Speaking about the lawsuit, Cigar Association of America President Craig Williamson said, “We all worked in good faith to inform and educate the FDA on the unique nature of our industry, its members and our consumers. We hoped the FDA would craft a flexible regulatory structure that accounted for the uniqueness of our industry. Instead, we got a broad, one-size-fits-all rule that fails to account for how cigars and premium cigars are manufactured, distributed, sold and consumed in the United States. The FDA exceeded its statutory authority and violated the federal rulemaking process when crafting this set of broad and sweeping regulations. This challenge asserts nine violations of federal law and rulemaking authority. We are asking the court to enjoin the enforcement of this unlawful regulatory scheme. We are confident that when the court reviews our case on its merits, we will prevail.”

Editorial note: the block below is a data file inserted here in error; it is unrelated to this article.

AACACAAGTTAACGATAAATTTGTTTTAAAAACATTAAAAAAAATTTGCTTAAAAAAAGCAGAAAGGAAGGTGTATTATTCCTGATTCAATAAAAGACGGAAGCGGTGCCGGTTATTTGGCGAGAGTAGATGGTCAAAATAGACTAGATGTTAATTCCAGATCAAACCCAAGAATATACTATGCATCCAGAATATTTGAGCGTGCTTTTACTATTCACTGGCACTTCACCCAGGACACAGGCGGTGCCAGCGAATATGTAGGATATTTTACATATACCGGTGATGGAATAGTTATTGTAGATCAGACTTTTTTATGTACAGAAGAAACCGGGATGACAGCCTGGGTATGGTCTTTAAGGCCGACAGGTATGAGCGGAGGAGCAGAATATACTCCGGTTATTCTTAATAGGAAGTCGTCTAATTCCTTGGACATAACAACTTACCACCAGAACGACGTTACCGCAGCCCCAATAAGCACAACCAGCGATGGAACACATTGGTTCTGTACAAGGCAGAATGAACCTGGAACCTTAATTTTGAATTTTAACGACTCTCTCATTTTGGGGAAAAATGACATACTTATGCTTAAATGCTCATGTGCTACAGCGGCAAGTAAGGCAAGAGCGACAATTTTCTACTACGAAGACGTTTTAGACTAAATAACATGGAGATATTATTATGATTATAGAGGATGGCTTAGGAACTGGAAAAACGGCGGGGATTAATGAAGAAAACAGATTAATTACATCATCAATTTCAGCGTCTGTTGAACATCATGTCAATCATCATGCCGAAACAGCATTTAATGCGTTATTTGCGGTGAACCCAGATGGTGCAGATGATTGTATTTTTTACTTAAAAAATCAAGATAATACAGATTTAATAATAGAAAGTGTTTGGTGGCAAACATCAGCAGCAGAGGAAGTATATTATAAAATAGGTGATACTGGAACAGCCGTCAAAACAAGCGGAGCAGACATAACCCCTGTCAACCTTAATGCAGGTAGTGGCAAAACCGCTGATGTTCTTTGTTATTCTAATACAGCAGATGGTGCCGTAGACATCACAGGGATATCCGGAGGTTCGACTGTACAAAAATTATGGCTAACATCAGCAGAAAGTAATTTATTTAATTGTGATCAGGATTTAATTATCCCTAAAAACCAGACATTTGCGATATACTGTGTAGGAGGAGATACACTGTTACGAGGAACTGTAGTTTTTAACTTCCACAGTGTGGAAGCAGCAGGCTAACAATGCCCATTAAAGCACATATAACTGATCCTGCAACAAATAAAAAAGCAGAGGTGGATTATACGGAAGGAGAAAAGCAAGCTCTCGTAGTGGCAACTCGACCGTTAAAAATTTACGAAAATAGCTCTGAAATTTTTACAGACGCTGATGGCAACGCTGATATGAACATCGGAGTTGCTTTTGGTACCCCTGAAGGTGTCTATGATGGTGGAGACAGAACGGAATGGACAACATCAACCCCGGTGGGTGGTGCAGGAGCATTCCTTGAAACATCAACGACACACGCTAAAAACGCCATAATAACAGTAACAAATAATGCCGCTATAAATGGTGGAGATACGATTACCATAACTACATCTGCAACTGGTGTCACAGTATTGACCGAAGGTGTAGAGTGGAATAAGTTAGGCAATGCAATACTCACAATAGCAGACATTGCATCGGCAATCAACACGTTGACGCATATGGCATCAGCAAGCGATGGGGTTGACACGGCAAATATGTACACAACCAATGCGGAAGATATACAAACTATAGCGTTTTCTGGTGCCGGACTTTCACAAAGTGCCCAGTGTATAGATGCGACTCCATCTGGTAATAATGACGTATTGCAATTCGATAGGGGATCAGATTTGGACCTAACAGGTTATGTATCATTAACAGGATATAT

Thanks to the CAA, IPCPR and CRA for their efforts to save the premium cigar industry.

Until the next time,

CigarCraig

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Kristoff CRA, 601 Bunker Buster and La Jugada Cigars